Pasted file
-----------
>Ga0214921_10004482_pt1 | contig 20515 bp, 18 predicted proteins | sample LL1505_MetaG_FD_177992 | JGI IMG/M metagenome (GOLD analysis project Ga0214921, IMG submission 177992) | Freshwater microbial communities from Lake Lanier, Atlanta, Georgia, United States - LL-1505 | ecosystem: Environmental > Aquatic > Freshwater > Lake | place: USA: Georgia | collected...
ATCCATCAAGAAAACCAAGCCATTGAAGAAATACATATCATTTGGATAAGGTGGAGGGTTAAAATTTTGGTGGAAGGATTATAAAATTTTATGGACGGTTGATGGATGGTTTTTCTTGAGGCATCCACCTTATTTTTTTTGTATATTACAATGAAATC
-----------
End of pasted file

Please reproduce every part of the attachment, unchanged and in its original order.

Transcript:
>Ga0214921_10004482_pt1 | contig 20515 bp, 18 predicted proteins | sample LL1505_MetaG_FD_177992 | JGI IMG/M metagenome (GOLD analysis project Ga0214921, IMG submission 177992) | Freshwater microbial communities from Lake Lanier, Atlanta, Georgia, United States - LL-1505 | ecosystem: Environmental > Aquatic > Freshwater > Lake | place: USA: Georgia | collected...
ATCCATCAAGAAAACCAAGCCATTGAAGAAATACATATCATTTGGATAAGGTGGAGGGTTAAAATTTTGGTGGAAGGATTATAAAATTTTATGGACGGTTGATGGATGGTTTTTCTTGAGGCATCCACCTTATTTTTTTTGTATATTACAATGAAATC